Highlights of Colorado’s ballot measures | VailDaily.com
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Highlights of Colorado’s ballot measures

DENVER, Colorado ” Highlights of the statewide ballot initiatives:

“PERSONHOOD: Would define a person “to include any human being from the moment of fertilization.” DEFEATED.

“AFFIRMATIVE ACTION: Would ban preference based on race or gender in state hiring and admission to public universities. TOO CLOSE TO CALL.



“TAXPAYER BILL OF RIGHTS: Would eliminate surplus refunds under the Taxpayer’s Bill of Rights to provide more funding for schools. It also would eliminate mandatory inflationary increases for education spending. FAILING.

“RIGHT TO WORK AND UNION DUES: Would bar “closed shops” in unionized workplaces. No one can be forced to join a union but currently unions can force non-members to pay dues if 75 percent of workers agree. FAILING.



“PAYCHECK DEDUCTIONS: Would bar governments from deducting money from employee paychecks for politically active groups such as unions and other professional organizations. DEFEATED.

“NO-BID CONTRACTS: Would bar some government contractors, including unions, from making contributions to political parties. TOO CLOSE TO CALL.

“SALES TAX: Would raise the state sales tax one-tenth of 1 percent in each of the next two years, with the estimated $186 million raised annually to finance services for the disabled. DEFEATED.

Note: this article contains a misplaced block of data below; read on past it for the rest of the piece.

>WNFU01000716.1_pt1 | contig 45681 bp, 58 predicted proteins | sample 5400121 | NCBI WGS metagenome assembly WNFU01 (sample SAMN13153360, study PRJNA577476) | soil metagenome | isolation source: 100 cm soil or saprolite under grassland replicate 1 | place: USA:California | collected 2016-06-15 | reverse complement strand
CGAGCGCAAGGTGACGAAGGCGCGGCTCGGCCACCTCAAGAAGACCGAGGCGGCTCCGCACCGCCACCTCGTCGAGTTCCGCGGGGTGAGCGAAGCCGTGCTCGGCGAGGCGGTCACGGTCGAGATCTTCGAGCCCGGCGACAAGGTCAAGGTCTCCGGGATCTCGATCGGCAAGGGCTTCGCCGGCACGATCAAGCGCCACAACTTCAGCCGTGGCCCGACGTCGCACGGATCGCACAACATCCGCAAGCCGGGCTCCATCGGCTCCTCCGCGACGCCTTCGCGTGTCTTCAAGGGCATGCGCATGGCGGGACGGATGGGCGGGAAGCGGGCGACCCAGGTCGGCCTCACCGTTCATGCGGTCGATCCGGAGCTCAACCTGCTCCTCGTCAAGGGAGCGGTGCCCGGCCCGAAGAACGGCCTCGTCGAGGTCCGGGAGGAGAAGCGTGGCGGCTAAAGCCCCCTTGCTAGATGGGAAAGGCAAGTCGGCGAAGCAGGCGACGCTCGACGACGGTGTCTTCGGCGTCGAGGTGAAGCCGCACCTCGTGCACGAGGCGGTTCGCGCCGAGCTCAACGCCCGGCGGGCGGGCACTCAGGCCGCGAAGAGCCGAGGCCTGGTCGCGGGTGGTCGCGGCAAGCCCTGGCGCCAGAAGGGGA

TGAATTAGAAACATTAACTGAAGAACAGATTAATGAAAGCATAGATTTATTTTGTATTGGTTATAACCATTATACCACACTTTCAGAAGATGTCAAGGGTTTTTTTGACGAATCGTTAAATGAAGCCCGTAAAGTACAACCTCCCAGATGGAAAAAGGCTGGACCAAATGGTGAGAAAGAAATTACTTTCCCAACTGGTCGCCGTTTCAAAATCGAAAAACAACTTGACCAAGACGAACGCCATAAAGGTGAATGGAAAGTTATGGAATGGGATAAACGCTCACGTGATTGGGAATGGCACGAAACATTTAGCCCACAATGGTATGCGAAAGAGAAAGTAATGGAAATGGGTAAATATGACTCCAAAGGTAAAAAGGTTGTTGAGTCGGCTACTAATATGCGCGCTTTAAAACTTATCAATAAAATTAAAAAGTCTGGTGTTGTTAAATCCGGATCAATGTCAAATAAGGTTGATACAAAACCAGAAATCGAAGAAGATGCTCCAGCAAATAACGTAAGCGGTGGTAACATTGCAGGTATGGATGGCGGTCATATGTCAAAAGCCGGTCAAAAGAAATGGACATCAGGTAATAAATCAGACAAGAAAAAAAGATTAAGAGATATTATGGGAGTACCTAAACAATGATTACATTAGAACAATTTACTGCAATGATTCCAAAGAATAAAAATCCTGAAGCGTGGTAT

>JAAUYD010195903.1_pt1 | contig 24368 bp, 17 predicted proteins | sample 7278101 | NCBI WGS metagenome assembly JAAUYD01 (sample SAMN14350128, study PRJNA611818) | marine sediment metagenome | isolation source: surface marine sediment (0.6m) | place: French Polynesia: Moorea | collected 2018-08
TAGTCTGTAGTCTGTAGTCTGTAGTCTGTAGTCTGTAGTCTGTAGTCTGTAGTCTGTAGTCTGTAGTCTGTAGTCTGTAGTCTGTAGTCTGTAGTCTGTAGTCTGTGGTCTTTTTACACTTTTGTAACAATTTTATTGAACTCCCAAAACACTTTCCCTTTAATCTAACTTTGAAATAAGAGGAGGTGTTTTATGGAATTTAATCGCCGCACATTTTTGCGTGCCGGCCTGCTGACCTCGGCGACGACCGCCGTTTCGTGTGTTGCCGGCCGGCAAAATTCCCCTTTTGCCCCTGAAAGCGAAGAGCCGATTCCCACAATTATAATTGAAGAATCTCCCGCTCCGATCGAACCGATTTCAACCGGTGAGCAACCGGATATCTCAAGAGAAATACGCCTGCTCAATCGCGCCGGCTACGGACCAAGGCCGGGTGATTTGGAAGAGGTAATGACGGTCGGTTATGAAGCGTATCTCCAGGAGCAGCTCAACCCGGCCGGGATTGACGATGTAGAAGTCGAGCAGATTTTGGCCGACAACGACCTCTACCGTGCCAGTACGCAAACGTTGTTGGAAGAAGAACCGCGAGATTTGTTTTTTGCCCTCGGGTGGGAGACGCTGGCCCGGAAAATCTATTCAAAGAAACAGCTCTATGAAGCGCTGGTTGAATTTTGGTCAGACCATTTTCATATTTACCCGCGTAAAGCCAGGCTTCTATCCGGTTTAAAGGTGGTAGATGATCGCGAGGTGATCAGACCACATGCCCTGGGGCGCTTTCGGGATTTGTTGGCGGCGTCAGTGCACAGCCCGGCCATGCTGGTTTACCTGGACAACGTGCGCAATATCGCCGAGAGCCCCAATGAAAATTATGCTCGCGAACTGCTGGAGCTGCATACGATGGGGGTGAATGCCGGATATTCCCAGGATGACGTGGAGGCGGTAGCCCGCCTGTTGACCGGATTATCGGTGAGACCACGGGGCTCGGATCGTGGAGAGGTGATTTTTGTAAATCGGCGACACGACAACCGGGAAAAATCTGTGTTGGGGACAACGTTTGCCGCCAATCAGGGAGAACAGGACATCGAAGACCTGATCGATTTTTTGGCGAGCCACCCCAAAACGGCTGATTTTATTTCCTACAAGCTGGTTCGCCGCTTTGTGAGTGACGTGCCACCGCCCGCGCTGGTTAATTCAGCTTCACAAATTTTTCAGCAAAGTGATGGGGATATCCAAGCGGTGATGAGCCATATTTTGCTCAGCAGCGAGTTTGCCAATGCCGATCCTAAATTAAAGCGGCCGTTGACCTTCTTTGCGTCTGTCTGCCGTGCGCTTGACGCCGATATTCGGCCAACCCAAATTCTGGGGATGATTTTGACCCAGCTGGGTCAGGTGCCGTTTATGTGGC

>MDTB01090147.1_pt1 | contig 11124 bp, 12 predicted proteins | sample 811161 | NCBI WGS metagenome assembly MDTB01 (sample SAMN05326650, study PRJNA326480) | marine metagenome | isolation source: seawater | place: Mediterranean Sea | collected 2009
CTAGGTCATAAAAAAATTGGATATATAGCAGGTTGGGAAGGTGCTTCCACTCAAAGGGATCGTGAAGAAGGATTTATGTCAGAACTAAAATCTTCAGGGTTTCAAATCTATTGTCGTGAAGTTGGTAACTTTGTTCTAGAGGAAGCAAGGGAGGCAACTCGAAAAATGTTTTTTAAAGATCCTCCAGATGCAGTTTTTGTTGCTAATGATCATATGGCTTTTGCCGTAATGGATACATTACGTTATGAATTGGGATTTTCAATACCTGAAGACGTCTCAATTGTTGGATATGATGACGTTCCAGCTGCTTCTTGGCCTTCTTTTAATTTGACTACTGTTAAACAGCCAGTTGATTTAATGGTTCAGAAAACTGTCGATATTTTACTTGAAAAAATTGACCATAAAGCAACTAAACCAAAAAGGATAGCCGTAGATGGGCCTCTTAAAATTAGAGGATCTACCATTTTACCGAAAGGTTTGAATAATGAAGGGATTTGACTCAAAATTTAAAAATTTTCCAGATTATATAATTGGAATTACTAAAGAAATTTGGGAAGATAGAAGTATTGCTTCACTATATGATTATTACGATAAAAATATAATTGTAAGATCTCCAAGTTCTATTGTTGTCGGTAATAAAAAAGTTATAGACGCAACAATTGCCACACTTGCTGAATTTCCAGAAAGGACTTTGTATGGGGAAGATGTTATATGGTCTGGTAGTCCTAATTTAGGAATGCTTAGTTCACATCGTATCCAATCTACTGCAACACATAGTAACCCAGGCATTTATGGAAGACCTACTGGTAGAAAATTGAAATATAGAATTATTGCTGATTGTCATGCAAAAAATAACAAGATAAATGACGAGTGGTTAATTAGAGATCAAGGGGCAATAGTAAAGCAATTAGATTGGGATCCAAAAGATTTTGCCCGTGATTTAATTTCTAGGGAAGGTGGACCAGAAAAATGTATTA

“LIMITED GAMBLING: Would allow Black Hawk, Cripple Creek and Central City to hold their own elections on whether casinos could raise betting limits from $5 to $100, operate 24 hours a day, and add other games. APPROVED.

“SEVERANCE TAXES-ENERGY: Would eliminate a credit that allows oil and gas companies to deduct property taxes from severance taxes. The change would bring in an estimated $321 million in the first year with most going to college scholarships, plus communities affected by energy development, wildlife habitat and clean energy projects. FAILING.

“SEVERANCE TAX-HIGHWAYS: Would maintain the severance tax rate but distribute more revenue to highways, an estimated $89 million in the first year. DEFEATED.

“BALLOT MEASURES: Would change the citizen initiative system to require more signatures for proposals to amend the State Constitution and lower the bar for proposals that would change a state law. TOO CLOSE TO CALL.

” LEGISLATIVE AGE: Would lower the age requirement for serving in the legislature from 25 to 21. FAILING.


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